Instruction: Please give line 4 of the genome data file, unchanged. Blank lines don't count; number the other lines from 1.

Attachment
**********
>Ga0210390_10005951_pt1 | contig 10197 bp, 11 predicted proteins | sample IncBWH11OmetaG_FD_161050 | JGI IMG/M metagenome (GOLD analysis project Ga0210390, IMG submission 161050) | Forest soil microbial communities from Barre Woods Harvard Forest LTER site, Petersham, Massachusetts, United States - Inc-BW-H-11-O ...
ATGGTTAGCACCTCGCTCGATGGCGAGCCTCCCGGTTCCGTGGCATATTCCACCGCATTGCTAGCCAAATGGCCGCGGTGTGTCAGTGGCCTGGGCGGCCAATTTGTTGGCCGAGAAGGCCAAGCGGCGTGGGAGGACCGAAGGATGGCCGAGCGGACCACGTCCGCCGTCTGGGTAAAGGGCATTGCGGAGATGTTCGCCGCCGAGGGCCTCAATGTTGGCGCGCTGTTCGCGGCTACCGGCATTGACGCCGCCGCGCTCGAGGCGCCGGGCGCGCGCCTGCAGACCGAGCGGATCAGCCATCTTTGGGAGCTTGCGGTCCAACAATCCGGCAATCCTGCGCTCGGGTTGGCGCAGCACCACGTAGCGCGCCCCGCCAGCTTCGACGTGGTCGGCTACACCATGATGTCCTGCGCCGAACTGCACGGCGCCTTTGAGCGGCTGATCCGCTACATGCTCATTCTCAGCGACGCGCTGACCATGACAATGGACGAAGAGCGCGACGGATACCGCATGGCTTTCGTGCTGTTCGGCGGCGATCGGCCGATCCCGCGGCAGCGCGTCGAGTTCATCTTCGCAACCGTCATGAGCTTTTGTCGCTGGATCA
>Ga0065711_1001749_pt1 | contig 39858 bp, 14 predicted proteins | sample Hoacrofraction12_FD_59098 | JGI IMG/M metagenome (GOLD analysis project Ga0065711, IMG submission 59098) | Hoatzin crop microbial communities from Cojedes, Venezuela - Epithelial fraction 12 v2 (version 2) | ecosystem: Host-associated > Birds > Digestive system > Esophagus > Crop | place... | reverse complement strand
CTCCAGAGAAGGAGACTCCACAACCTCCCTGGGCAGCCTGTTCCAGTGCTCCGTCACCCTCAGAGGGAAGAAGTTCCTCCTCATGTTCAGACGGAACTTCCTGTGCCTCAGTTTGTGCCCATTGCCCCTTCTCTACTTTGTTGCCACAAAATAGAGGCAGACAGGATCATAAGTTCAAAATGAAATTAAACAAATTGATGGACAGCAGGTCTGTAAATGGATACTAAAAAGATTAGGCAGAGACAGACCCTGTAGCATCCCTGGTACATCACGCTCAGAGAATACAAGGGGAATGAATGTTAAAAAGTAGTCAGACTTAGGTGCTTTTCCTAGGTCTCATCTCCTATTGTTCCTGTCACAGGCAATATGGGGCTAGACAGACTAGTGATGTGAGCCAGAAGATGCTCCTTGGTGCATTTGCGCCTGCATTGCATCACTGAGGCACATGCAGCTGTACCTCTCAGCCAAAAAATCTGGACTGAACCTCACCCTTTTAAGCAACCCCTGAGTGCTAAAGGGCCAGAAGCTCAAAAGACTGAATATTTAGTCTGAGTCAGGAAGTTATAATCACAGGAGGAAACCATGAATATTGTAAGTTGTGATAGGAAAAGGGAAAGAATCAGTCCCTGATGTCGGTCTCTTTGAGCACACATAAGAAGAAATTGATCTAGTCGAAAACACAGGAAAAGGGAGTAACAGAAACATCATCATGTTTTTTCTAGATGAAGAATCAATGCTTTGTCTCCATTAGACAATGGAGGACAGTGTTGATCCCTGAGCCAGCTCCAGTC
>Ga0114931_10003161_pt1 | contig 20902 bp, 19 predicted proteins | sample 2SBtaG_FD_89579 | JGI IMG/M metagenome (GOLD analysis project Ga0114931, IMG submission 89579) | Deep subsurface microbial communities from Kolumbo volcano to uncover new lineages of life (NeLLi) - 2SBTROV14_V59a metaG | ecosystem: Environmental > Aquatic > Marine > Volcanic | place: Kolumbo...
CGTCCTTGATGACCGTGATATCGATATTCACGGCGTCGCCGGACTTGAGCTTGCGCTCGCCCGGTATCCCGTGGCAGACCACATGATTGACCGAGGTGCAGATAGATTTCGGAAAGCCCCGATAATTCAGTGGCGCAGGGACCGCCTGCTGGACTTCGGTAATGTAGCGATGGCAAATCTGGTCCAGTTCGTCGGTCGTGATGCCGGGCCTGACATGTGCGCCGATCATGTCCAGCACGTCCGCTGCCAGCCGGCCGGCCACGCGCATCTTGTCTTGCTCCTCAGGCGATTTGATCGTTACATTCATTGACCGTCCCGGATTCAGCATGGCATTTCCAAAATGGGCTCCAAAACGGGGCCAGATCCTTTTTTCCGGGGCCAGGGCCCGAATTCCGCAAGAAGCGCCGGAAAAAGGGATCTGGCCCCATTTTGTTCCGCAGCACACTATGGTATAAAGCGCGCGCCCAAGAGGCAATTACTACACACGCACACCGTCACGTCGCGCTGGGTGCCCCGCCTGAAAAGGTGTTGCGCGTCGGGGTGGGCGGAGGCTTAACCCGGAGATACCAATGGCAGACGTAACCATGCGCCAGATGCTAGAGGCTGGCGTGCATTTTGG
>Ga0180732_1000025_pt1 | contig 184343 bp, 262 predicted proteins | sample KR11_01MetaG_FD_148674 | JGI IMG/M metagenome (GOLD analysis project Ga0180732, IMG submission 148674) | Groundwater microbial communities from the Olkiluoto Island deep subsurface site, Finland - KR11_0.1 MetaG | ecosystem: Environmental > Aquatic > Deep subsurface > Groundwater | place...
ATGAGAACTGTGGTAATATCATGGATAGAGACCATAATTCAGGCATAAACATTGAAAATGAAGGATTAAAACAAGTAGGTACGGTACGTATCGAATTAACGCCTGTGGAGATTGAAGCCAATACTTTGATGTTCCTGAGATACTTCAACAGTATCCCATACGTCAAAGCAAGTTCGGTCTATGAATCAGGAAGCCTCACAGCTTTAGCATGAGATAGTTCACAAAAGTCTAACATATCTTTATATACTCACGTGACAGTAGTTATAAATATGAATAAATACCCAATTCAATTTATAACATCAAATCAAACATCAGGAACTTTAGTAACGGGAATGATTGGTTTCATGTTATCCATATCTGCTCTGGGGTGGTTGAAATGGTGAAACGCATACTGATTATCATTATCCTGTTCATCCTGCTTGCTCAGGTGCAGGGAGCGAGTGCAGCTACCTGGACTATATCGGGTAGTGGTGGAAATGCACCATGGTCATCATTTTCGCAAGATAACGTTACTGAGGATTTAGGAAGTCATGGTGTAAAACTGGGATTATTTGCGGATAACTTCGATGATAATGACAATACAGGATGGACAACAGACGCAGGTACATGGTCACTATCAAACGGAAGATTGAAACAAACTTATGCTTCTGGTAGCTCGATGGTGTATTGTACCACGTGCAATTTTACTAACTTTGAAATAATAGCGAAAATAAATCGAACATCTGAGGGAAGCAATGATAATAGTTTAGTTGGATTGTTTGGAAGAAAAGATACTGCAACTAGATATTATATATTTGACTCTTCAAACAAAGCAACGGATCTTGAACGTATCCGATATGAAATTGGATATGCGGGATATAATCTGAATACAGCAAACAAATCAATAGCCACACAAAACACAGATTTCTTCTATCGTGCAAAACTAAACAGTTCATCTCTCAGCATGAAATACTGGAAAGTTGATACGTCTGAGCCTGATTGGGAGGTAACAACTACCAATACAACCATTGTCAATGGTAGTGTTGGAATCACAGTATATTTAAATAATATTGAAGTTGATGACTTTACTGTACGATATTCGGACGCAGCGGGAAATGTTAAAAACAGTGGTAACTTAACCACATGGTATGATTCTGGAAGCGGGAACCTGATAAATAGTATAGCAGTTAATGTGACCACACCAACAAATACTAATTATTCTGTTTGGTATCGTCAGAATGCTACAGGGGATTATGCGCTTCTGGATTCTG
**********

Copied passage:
CTCCAGAGAAGGAGACTCCACAACCTCCCTGGGCAGCCTGTTCCAGTGCTCCGTCACCCTCAGAGGGAAGAAGTTCCTCCTCATGTTCAGACGGAACTTCCTGTGCCTCAGTTTGTGCCCATTGCCCCTTCTCTACTTTGTTGCCACAAAATAGAGGCAGACAGGATCATAAGTTCAAAATGAAATTAAACAAATTGATGGACAGCAGGTCTGTAAATGGATACTAAAAAGATTAGGCAGAGACAGACCCTGTAGCATCCCTGGTACATCACGCTCAGAGAATACAAGGGGAATGAATGTTAAAAAGTAGTCAGACTTAGGTGCTTTTCCTAGGTCTCATCTCCTATTGTTCCTGTCACAGGCAATATGGGGCTAGACAGACTAGTGATGTGAGCCAGAAGATGCTCCTTGGTGCATTTGCGCCTGCATTGCATCACTGAGGCACATGCAGCTGTACCTCTCAGCCAAAAAATCTGGACTGAACCTCACCCTTTTAAGCAACCCCTGAGTGCTAAAGGGCCAGAAGCTCAAAAGACTGAATATTTAGTCTGAGTCAGGAAGTTATAATCACAGGAGGAAACCATGAATATTGTAAGTTGTGATAGGAAAAGGGAAAGAATCAGTCCCTGATGTCGGTCTCTTTGAGCACACATAAGAAGAAATTGATCTAGTCGAAAACACAGGAAAAGGGAGTAACAGAAACATCATCATGTTTTTTCTAGATGAAGAATCAATGCTTTGTCTCCATTAGACAATGGAGGACAGTGTTGATCCCTGAGCCAGCTCCAGTC